Friday/ Arica, Chile 🇨🇱

Our self-directed excursion into Arica this morning took us up the steep path to the top of the hill called Morro Arrica.

At the top there is an enormous Chilean flag, a museum and a statue called Christ of the Peace (a reference to the Treaty of Lima in 1929 that settled lingering territorial disputes between Peru and Chile).

Morro de Arica is 139 m (459 ft) above sea level.
It was the last bulwark of defense for the Peruvian troops who garrisoned the city during the War of the Pacific (1879–1883). Morro de Arica was assaulted and captured on June 7, 1880, by Chilean troops in the last part of the Tacna and Arica campaign.
The Gothic San Marcos Cathedral dates from 1876 was designed by none other than the French architect Gustave Eiffel.
We are now making our way up to the staircase that run op Morro de Arica. This is the consulate for Peru in Arica.
Mural art at the corner of Cristobal Colon and Morro Street.
More eye-catching mural art nearby.
A view of the city from halfway up the staircase to the top of Morro de Arica.
There is a giant Chilean flag at the top of Morro de Arica.
Looking down at the cruise terminal with Norwegian Sun, Silver Nova and an assortment of fishing boats, presumably.
Cristo de la Paz Statue at the top of Morro de Arica.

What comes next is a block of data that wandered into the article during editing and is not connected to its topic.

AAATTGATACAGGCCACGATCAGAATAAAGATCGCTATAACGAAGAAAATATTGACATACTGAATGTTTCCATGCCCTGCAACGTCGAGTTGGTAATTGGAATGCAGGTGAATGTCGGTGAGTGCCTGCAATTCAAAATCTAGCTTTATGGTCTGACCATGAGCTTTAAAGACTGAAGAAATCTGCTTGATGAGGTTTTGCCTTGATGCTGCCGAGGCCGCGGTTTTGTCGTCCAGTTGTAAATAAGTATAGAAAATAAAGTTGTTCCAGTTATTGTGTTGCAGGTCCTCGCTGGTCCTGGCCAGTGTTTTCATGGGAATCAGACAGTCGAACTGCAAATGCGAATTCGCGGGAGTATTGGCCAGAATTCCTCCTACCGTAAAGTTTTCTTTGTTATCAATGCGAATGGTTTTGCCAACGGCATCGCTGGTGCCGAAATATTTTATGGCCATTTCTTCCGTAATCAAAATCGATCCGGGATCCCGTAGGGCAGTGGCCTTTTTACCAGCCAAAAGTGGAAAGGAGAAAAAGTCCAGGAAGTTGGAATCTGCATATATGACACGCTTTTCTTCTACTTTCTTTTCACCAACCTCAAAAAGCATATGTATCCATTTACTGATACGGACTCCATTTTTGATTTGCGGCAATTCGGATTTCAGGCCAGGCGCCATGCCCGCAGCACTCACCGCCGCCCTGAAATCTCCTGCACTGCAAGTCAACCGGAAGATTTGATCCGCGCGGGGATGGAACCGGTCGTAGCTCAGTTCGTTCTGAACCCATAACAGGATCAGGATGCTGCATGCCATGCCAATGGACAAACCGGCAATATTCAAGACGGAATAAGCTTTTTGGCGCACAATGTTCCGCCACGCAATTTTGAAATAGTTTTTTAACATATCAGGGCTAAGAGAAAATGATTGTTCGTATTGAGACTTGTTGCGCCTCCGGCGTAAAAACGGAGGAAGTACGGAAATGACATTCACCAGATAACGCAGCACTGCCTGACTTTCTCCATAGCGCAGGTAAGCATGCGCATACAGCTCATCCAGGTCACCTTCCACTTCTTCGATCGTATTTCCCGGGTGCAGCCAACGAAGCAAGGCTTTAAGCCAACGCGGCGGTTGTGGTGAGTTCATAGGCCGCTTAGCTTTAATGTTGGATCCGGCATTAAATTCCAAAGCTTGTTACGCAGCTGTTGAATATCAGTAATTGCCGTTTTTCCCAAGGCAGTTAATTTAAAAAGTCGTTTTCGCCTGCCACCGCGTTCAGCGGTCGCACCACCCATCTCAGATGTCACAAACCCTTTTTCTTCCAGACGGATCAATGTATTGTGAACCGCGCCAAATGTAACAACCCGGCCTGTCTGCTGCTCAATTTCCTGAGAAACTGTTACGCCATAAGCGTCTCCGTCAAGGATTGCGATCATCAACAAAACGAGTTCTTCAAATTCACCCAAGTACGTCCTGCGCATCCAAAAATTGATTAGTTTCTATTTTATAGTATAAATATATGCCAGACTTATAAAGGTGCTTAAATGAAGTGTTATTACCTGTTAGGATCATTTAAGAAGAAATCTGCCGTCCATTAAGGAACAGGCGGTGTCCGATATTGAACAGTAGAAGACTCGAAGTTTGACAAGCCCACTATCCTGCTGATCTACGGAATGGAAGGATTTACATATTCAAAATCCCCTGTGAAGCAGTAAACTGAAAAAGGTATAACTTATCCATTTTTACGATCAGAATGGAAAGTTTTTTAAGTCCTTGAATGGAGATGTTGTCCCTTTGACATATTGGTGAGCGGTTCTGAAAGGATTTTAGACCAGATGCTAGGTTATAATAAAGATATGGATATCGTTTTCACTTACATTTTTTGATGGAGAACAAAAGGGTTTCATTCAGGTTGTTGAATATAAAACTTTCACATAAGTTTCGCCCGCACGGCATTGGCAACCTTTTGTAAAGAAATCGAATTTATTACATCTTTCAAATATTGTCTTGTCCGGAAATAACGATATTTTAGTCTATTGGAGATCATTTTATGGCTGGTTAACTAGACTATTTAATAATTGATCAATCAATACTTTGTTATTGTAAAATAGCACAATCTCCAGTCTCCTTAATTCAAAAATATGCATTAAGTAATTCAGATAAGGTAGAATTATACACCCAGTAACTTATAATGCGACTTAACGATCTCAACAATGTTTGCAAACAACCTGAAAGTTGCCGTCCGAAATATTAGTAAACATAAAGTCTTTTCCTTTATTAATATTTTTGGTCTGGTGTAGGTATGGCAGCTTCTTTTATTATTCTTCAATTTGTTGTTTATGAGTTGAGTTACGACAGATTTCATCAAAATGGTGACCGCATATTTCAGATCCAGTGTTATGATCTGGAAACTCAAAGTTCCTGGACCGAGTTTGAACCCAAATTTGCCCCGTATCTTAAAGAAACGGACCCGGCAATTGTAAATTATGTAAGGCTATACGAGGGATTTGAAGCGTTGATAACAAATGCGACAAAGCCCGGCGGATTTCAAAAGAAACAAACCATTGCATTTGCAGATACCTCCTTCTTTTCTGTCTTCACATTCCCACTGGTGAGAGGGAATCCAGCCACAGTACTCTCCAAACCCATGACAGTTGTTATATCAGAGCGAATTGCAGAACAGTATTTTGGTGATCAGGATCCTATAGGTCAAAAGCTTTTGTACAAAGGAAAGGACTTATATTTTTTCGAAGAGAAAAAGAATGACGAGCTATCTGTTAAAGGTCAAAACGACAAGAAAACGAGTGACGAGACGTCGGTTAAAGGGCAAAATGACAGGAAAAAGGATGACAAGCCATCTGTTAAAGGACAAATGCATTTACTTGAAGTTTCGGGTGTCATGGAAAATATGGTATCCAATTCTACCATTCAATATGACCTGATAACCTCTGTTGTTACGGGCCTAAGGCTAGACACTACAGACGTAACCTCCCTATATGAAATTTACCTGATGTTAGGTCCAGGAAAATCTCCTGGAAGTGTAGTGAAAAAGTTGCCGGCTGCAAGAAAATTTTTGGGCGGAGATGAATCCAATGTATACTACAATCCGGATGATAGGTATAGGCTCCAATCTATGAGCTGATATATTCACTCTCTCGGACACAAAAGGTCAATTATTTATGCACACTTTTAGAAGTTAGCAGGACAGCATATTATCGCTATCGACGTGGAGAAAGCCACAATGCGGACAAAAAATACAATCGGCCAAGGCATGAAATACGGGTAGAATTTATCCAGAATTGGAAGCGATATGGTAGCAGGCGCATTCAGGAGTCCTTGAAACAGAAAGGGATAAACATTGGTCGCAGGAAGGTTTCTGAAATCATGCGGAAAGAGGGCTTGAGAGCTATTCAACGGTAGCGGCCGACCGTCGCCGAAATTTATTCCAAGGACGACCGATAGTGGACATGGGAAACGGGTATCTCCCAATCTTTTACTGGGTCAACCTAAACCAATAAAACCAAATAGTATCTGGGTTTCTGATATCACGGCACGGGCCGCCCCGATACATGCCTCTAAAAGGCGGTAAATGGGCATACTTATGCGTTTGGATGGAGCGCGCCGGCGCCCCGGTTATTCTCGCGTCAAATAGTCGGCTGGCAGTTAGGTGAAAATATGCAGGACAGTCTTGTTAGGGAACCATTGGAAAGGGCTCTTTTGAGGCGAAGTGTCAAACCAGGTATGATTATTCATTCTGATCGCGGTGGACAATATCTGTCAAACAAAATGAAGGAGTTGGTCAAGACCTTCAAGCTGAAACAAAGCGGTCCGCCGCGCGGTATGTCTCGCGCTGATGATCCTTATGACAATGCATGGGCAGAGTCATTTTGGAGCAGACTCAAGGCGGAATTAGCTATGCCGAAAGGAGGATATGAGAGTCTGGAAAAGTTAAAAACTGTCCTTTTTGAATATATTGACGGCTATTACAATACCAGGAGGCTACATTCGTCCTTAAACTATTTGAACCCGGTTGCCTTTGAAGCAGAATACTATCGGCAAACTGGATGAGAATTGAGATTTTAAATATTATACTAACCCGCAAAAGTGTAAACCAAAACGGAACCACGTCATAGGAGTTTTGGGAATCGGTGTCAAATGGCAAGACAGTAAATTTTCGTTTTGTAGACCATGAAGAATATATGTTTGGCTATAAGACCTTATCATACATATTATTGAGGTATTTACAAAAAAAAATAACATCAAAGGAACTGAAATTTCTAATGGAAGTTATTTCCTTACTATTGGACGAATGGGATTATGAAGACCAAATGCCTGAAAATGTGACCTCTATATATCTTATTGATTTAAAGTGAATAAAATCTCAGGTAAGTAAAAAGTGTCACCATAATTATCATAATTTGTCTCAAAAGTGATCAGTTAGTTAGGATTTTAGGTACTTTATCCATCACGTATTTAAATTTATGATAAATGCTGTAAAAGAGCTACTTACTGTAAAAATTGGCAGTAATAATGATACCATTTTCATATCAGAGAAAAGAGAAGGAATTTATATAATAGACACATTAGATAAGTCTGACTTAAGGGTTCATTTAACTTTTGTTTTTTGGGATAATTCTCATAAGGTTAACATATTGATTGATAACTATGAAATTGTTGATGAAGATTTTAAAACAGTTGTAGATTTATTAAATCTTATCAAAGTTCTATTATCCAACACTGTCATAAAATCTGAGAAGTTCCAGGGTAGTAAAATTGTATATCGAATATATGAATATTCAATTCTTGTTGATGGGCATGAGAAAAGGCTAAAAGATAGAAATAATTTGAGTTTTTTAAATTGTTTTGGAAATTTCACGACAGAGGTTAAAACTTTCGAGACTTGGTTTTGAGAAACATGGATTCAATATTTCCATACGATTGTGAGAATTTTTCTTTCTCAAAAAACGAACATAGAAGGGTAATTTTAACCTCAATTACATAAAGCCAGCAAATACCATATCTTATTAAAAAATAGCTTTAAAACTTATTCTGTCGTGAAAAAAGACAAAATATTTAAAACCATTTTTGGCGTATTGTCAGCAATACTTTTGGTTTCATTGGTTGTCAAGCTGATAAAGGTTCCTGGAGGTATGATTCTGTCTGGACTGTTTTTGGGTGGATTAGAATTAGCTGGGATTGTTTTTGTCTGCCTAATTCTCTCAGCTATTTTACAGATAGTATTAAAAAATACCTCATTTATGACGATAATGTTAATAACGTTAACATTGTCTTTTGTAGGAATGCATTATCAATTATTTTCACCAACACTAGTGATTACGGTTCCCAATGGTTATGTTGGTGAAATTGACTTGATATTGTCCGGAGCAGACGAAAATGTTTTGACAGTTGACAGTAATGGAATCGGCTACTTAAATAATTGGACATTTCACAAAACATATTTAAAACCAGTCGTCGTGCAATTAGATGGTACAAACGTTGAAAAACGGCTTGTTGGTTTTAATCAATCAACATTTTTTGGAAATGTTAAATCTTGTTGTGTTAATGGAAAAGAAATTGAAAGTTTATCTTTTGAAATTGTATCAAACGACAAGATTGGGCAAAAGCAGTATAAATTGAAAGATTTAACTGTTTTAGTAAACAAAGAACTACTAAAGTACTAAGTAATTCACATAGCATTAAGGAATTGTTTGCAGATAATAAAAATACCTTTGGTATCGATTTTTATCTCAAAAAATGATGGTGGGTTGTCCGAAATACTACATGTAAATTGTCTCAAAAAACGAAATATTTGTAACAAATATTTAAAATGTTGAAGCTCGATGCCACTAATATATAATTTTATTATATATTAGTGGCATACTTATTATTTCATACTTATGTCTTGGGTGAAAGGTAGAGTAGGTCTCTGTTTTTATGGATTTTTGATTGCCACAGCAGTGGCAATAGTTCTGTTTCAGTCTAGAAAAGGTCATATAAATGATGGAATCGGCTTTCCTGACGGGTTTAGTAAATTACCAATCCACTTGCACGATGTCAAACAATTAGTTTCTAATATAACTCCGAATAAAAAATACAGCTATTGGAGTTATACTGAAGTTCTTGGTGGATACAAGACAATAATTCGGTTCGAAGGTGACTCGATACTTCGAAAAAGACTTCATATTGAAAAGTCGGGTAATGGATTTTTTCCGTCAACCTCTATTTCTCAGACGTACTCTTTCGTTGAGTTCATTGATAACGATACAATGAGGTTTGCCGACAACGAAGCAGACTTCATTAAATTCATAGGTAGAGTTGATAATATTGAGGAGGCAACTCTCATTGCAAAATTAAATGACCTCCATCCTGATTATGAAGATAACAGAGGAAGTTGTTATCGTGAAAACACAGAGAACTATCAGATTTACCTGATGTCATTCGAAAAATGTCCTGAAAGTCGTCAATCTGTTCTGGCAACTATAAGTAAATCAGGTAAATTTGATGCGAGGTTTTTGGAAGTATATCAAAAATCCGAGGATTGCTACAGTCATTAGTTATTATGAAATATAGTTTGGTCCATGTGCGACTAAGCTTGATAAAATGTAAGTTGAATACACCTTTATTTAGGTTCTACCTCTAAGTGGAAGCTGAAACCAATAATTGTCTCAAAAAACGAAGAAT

Long after the War of the Pacific ended in 1883, the lingering territorial disputes between Peru and Chile were finally settled by the Treaty of Lima in 1929. In this Tacna-Arica compromise, the city of Arica officially became the northernmost point of Chile. As part of this sign of peace, the Cristo de la Paz statue was designed by Raul Valdivieso in 1987 and then erected in 1999 on Morro de Arica, the scene of the crushing Peruvian defeat in 1880. Also called the Cristo de la Concordia, this steel and bronze statue stands 36 feet on a concrete pedestal. The outstretched hands of Christ measure 33 ft across.
Downtown Arica.
A compact fire station in downtown Arica.
The administrative building of the Ferrocarril De Arica a La Paz railway was declared a national monument in 1990. There is a flea market of sorts on the promenade that runs in front of it.
We found this white hibiscus in a park in downtown Arica.
As we returned to the ship, there was live entertainment from a band and dancers— decked out in festive traditional Chilean costumes.

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